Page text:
How much life insurance should I carry? Author:    Posted under: Life InsuranceLife Insurance questions answered

It’s the question most people ask themselves when considering taking out a life insurance policy. They’ve asked themselves if they need it, and may have arrived at the decision based on the fact that they have dependents they need to ensure are provided for in the event of their death, or debts that significantly outweigh their assets.

For a long time, there are those who have relied on the ‘rule of thumb’ – that is, they buy a life insurance policy that is five to seven times their annual income. Even insurance agents and financial planners use this outdated and unsophisticated method to compute the face value of their clients’ policies. The problem with this is life insurance needs vary from individual to individual, from a family of three to a family of 6. It’s not one size fits all. So there are those who end up with too much or too little life insurance.

Evaluate Your Insurance Needs

The face value (the amount your policy pays to beneficiaries when you die) of your life insurance policy will be determined by the following factors:

Replacing your income. The first and most important reason why people choose to take out life insurance policies at all is to replace income that will be lost when a provider dies. The income replacement will take up a considerable portion of the total amount of the face value of your policy. In the case of a single-income family, it is imperative that the policy payout be large enough to replace the lost income, plus an additional amount to safeguard against inflation.

Pay off your debts. Consider all your family’s outstanding payables: Mortgage, auto loans, credit cards plus any other loans that you need to pay off. You will need to add the total of your debts to the total figure of the replacement for your income.

Future needs. If you have children who rely on your income, you will also want to ensure that they are able to go to college. Calculate how much it will cost to send your child to university. If you have more than one child, obviously this amount will have to account for all of them. If your family resides in a state with no other relatives nearby, your surviving spouse may want to move to another part of the country where he or she will be with kin. Also incorporate the amount it will cost them to pack up and move to another location.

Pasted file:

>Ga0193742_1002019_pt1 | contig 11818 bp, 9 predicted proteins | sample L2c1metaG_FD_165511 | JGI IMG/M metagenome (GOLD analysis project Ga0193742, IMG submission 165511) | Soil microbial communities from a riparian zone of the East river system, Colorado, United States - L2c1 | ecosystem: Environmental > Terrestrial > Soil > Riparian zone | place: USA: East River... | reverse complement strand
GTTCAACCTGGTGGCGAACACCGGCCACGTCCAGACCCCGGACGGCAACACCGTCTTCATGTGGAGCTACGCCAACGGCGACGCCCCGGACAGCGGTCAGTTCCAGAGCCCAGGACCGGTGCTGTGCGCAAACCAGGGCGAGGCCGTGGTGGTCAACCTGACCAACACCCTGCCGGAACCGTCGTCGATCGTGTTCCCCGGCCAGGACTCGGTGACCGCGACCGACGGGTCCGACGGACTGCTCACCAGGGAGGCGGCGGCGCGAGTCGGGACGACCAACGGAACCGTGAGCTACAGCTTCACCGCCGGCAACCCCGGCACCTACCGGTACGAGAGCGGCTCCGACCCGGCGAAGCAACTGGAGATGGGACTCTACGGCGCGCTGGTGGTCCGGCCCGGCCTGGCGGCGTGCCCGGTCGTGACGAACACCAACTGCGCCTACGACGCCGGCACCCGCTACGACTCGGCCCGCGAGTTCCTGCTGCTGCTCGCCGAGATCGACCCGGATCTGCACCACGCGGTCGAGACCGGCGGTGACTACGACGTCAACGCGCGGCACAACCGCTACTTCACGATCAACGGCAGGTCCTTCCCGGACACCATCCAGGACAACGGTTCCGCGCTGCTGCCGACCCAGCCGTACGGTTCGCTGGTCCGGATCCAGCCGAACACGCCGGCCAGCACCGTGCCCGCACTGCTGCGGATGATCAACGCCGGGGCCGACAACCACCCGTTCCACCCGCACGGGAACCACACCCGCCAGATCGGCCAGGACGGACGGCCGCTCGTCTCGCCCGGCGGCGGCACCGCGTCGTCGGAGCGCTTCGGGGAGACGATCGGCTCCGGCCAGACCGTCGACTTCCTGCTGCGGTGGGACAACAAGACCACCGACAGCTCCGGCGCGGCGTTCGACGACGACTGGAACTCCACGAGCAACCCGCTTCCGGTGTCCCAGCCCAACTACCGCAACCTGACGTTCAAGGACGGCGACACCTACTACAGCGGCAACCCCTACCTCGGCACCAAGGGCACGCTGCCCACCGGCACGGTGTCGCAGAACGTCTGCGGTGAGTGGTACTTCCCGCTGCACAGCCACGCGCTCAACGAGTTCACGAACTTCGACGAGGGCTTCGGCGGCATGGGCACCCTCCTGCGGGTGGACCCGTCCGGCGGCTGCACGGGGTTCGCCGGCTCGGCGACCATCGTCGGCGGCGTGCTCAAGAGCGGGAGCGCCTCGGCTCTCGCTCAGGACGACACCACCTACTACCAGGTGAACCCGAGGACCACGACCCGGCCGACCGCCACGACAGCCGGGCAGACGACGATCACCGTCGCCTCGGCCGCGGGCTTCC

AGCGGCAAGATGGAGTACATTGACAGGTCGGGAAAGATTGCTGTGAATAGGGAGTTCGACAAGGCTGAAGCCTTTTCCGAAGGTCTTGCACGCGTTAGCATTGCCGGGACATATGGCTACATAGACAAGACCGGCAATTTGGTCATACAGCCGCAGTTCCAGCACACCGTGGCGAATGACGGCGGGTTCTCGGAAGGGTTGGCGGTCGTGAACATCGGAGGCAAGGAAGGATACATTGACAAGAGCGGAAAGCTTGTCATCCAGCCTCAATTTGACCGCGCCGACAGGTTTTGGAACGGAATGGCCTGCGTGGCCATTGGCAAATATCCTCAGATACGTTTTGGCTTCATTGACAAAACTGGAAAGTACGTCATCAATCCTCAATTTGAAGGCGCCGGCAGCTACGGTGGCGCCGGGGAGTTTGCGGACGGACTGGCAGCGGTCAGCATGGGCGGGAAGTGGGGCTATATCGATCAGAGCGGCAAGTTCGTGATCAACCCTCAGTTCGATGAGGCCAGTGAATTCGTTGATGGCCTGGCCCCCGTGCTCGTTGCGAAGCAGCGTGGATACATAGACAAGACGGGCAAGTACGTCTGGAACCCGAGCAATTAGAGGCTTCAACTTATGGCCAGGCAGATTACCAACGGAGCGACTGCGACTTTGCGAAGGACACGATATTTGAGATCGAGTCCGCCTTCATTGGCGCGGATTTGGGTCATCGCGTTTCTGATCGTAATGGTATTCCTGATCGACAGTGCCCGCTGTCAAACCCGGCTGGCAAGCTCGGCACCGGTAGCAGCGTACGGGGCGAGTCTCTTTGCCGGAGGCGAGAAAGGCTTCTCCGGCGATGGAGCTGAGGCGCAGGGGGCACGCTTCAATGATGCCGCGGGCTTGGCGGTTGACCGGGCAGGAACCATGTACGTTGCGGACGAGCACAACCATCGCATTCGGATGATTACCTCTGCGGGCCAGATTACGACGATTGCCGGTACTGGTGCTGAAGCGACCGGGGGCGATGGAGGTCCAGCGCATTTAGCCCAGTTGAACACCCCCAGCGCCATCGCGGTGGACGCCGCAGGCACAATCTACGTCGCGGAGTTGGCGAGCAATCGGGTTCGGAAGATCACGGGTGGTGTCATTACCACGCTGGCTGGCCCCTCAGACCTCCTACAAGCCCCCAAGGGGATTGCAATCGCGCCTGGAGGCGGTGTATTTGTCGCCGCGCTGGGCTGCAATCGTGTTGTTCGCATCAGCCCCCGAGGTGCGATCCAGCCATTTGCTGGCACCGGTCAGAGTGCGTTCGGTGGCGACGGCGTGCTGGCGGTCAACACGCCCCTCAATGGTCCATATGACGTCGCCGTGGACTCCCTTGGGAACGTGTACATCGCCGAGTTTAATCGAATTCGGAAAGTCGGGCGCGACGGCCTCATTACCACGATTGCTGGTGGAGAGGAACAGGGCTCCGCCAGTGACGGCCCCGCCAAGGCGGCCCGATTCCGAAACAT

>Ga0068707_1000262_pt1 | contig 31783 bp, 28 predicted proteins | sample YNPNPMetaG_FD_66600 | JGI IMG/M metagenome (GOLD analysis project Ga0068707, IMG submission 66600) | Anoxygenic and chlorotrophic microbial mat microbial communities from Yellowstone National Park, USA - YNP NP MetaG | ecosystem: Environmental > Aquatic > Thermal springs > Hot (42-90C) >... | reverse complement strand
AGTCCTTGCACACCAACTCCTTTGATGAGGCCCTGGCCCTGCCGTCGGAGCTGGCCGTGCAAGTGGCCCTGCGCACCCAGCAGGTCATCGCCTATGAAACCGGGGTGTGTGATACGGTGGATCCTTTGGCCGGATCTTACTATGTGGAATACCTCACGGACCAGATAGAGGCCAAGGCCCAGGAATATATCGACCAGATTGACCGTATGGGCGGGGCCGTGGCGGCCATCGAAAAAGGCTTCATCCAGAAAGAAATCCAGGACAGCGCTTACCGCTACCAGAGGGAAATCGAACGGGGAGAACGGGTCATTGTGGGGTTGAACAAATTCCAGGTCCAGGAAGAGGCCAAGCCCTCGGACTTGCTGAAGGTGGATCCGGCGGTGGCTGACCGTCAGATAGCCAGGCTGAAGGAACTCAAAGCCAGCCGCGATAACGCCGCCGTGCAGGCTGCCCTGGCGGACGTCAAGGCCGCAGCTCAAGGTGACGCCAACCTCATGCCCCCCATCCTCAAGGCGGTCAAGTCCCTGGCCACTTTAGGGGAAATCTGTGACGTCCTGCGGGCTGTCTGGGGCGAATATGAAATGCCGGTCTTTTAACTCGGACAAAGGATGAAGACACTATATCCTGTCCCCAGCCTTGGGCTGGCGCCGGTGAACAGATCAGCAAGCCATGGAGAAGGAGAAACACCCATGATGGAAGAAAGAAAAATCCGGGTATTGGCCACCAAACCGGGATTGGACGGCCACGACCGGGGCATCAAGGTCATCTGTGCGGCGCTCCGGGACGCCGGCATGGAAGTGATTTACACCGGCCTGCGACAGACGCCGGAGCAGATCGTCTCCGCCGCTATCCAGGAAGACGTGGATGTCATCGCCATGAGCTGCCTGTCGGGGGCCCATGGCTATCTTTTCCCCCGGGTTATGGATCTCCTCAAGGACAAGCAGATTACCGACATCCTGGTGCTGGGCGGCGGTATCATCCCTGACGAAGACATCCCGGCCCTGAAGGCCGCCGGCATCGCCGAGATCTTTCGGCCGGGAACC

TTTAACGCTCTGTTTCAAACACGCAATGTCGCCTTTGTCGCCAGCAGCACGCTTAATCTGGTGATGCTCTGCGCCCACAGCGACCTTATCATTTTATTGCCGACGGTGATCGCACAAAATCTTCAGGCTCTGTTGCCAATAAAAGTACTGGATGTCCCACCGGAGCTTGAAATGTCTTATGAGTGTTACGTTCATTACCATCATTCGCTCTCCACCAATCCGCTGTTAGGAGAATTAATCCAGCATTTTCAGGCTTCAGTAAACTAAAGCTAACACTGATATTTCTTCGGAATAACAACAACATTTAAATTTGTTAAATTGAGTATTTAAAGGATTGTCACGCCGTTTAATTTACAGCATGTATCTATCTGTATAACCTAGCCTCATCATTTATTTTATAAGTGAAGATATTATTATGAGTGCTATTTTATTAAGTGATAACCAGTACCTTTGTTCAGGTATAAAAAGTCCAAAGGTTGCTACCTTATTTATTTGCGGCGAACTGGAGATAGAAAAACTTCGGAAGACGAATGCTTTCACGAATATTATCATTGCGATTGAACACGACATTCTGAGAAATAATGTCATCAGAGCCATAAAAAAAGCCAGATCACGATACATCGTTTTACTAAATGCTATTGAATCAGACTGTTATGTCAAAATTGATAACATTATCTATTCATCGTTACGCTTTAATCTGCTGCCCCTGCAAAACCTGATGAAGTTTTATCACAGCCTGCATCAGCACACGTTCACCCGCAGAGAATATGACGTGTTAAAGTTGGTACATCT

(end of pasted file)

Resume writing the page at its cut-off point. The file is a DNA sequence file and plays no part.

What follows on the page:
Once you have determined the face value of life insurance policy you need, comparison shopping would be the next step. Of course, you may also want to insure your loved ones. Your spouse, whether a wage-earner or not contributes to the needs of your family as well. The loss of a stay-at-home parent may also cripple your family – childcare and housekeeping costs are not inexpensive. On the other hand, though the loss of children is heartbreaking, you suffer no financial loss.

Discuss the pros and cons of purchasing term and whole life policies with your financial planner. If you are young and just starting out in your chosen career, term life may be the better choice for you since the premiums for whole life are expensive. Renewable and convertible term life offers just as much coverage, may serve your needs better and is a lot cheaper. You want to be able to pay off your premiums for continuous coverage.

Do your homework, compare prices and coverage limitations and exclusions so that you ensure that your family is financially protected even when you are no longer around for them.


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